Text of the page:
Tinubu, Obi unfold agenda for women, Atiku absent

Tinubu, Obi unfold agenda for women, Atiku absent
Tinubu and Obi


The presidential candidate of the Peoples Democratic Party, Atiku Abubakar, and his running mate, Ifeanyi Okowa, were on Tuesday absent at the sixth edition of the Voice of Women 2022 Conference and Awards in Abuja.

The event organised by Women Radio 91.7 FM and Voice of Women Empowerment Foundation, with support from the MacArthur Foundation, with the theme, “Towards rebuilding Nigeria: An agenda for an inclusive and accountable Nigeria”, provided an opportunity for presidential candidates or their running mates to explain their plans and commitments to Nigerian women on the 2023 elections.

The presidential candidate of the All Progressives Congress, Asiwaju Bola Tinubu, was absent, but he was represented by his running mate, Kashim Shettima.

Shettima said, “The Asiwaju administration will be a government that will be friendly to women. They are the backbone of our society because they constitute over 50 per cent of our total population.

“If Nigeria will reach its full fullest potential, we must give every person and segment of the population a fair chance to make their best contribution to the well-being and betterment of our nation.

“The growth of our economy and achievement of our nation and destiny rests on equity and the safeguarding of the fundamental rights and decency in our society. This means ending all forms of divisive biases, including gender discrimination.”

Meanwhile, the presidential candidate of the Labour Party, Peter Obi, promised to support the making of a new law to guarantee the reservation of a specific percentage of all elective and appointive positions for women and youths.

While recalling the contributions made by the women in his cabinet towards his success as governor of Anambra State, he said they were more productive than the men.

He said, “You mothers are the ones that will suffer more if things go wrong. I believe in women and I believe they can save the country.

“As Anambra governor, I had a female deputy. My Chief of Staff was a woman. My commissioners for planning, local government affairs, education, and finance were women, including the State Accountant-General.

“Women were far more productive than the men. Today, I will attribute my success as a governor to those women in my cabinet.

“For me, women are critical in the efforts to move the country forward. If we want to make progress, we have to surround ourselves with the 50 per cent of our population that we are neglecting, but I am going to invest in women.”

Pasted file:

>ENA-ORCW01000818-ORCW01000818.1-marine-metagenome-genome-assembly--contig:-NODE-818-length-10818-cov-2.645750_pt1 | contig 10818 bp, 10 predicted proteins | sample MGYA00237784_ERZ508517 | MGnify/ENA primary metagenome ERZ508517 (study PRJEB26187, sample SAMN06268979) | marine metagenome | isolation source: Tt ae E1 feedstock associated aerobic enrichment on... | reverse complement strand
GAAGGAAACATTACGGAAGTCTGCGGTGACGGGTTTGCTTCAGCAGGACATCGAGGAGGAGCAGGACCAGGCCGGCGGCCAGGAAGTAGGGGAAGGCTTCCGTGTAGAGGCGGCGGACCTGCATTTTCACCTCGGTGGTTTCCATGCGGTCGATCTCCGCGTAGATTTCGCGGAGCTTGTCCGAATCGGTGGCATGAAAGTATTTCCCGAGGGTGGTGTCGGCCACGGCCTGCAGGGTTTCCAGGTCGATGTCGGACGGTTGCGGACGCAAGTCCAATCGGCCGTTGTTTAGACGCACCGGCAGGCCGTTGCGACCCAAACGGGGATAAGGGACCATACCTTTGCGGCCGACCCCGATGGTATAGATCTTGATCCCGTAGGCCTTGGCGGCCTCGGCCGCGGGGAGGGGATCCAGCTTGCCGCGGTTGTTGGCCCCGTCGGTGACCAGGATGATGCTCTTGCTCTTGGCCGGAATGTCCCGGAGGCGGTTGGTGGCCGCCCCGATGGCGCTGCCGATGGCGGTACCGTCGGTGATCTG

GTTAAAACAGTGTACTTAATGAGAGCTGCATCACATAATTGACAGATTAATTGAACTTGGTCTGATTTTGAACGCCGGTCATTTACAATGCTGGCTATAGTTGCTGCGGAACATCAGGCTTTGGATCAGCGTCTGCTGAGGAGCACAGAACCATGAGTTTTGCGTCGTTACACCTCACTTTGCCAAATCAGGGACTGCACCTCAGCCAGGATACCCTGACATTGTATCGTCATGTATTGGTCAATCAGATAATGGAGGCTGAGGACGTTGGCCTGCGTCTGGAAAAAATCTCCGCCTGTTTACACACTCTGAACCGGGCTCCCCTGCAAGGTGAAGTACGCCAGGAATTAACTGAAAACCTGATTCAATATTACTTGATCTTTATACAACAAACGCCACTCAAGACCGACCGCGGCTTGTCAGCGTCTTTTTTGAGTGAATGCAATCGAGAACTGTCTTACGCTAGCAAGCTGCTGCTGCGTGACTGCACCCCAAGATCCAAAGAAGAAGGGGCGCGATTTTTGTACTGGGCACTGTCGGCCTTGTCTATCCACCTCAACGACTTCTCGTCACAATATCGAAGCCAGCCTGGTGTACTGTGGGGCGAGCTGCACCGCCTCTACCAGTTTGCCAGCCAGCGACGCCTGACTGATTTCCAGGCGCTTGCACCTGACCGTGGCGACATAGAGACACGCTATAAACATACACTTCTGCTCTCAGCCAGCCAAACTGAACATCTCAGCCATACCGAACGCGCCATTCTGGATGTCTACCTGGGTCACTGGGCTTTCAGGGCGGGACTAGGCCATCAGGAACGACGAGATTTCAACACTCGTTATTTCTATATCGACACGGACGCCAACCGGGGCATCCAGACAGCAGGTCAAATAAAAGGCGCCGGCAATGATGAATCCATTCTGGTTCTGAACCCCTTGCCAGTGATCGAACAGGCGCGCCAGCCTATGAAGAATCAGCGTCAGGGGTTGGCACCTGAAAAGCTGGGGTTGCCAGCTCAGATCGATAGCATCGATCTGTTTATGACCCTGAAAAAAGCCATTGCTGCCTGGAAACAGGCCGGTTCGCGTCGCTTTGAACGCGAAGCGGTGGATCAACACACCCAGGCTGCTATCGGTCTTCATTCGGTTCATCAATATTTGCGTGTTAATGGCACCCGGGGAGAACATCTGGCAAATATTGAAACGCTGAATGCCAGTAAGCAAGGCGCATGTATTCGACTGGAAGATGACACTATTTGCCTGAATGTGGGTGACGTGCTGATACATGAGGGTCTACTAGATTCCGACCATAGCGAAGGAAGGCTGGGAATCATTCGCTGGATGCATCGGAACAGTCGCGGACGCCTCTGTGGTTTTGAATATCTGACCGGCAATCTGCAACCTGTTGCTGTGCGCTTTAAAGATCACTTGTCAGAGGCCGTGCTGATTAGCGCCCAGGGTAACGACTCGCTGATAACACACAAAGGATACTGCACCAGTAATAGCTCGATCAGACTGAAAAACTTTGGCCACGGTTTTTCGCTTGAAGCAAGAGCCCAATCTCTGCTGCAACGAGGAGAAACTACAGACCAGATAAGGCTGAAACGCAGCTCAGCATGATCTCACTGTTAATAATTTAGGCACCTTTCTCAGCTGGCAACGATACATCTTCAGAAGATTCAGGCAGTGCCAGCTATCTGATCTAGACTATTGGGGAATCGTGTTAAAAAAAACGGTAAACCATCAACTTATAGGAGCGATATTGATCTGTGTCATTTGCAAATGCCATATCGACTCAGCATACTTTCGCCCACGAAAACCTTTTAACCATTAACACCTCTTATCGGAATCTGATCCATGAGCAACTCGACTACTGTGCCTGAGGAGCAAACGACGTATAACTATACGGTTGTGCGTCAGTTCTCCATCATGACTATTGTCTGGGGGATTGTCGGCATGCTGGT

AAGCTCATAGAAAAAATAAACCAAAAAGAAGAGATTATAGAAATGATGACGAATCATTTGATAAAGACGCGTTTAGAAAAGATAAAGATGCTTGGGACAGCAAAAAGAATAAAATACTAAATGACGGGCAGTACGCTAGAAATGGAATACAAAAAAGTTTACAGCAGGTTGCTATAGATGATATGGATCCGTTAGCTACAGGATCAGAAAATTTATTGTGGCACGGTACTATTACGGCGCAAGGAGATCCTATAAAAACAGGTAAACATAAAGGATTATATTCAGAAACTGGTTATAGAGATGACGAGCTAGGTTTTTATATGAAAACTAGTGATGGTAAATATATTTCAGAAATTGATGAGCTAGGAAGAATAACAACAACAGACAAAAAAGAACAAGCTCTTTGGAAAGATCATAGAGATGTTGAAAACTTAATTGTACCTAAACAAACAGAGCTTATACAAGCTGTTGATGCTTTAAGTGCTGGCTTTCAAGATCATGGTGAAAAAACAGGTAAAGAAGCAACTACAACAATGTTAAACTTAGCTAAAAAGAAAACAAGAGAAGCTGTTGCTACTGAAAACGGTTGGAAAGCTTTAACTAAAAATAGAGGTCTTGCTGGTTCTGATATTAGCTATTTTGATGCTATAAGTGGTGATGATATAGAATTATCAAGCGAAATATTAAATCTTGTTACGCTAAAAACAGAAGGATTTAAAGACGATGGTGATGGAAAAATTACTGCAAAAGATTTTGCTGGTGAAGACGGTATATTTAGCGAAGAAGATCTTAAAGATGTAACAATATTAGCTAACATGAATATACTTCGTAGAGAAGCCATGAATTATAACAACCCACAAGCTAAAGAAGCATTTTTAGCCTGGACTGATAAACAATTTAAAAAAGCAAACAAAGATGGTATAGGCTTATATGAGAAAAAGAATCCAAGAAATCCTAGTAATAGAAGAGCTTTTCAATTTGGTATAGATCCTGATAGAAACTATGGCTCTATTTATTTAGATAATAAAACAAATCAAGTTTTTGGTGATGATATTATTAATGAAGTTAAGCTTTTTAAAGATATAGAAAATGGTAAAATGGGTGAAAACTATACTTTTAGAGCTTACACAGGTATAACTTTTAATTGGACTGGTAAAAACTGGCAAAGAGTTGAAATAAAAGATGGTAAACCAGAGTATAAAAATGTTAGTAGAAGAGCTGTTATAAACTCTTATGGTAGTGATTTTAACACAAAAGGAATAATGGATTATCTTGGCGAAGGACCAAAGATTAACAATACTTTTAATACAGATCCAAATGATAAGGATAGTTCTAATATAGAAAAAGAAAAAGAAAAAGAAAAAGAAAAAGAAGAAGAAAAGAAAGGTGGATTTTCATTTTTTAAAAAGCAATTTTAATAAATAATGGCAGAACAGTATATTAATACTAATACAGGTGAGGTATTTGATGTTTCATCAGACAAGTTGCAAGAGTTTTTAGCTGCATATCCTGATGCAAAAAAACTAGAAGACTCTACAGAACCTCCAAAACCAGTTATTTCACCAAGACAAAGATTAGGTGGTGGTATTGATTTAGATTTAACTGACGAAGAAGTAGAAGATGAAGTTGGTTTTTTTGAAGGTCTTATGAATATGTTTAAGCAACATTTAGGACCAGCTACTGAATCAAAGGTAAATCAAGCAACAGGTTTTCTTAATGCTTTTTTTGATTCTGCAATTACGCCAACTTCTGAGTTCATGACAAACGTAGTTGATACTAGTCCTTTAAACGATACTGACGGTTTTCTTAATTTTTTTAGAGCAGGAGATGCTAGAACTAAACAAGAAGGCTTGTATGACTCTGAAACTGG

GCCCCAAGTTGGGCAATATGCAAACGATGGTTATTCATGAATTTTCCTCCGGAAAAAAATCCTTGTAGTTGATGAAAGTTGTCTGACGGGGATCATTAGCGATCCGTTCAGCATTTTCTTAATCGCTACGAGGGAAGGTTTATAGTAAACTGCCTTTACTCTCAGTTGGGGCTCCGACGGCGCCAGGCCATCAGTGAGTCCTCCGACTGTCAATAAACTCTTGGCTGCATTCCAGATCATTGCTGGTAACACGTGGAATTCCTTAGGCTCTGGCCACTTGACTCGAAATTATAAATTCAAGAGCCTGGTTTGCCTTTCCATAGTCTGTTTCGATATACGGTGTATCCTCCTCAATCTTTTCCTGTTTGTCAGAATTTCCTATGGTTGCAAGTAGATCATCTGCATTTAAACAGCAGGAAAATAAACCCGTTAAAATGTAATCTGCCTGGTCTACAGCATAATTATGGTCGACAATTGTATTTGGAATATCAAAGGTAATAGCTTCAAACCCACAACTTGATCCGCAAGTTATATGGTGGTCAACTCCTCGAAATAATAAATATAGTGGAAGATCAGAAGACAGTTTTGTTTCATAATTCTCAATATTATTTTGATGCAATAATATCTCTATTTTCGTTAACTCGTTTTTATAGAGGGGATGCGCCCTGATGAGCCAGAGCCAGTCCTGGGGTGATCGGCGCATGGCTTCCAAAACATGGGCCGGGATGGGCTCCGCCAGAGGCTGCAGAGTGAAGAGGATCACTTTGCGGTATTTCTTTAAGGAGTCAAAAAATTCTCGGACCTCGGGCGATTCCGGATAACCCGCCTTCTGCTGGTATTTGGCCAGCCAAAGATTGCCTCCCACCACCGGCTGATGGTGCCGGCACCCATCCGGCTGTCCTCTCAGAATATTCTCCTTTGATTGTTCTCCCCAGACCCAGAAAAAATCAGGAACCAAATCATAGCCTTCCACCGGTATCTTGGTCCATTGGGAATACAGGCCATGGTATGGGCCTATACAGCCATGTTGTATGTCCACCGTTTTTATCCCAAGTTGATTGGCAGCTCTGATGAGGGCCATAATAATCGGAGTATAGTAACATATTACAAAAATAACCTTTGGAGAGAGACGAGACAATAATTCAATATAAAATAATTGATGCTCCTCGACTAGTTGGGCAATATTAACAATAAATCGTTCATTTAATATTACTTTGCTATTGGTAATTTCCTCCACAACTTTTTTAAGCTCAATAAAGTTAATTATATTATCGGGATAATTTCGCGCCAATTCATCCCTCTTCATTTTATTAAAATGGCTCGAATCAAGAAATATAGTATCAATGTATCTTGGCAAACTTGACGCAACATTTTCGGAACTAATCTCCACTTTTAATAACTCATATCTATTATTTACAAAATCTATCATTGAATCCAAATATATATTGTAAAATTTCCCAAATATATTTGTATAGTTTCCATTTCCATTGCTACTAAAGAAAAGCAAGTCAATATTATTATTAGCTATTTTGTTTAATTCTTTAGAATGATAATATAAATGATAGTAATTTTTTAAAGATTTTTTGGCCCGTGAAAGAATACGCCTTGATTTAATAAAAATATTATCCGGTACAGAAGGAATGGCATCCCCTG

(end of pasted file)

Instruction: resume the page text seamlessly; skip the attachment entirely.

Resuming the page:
The presidential candidate of the African Democratic Congress, Dumebi Kachikwu, said his presidency would tackle the marginalisation of women in Nigeria.

“Women have suffered for us, yet marginalised. But I promise to change the narrative and make women part of my government,” he said.

Wife of the President, Aisha Buhari, represented by the Senior Special Assistant to the President (Administration and Women Affairs) in the Office of the First Lady, Rukkayat Gurin, warned political parties against gender discrimination.

“Our participation in this election is necessary. I encourage every political party to support women and shun electoral violence against them,” she said.

The Chairman of the Independent National Electoral Commission,  Prof. Mahmood Yakubu, represented by a National Commissioner, May Agbamuche-Mbu, while delivering the keynote speech, explained why achieving success in encouraging gender equity and balance within the political parties had become a herculean task.

The Executive Director of Women Advocates Research and Documentation Centre and Convener of Womanifesto,

Dr Abiola Akioye-Afolabi, while presenting the Charter of Demands to the presidential candidates, described it as a social accountability process.

“It (the Charter of Demands) is very important to us and we are going to hold the presidential candidates accountable for some of these issues.

“Why? It is because as women in Nigeria, we are tired of playing the second fiddle; tired of being considered second-class citizens; tired of being seen and not heard. We want to be on the decision-making table,” she said.

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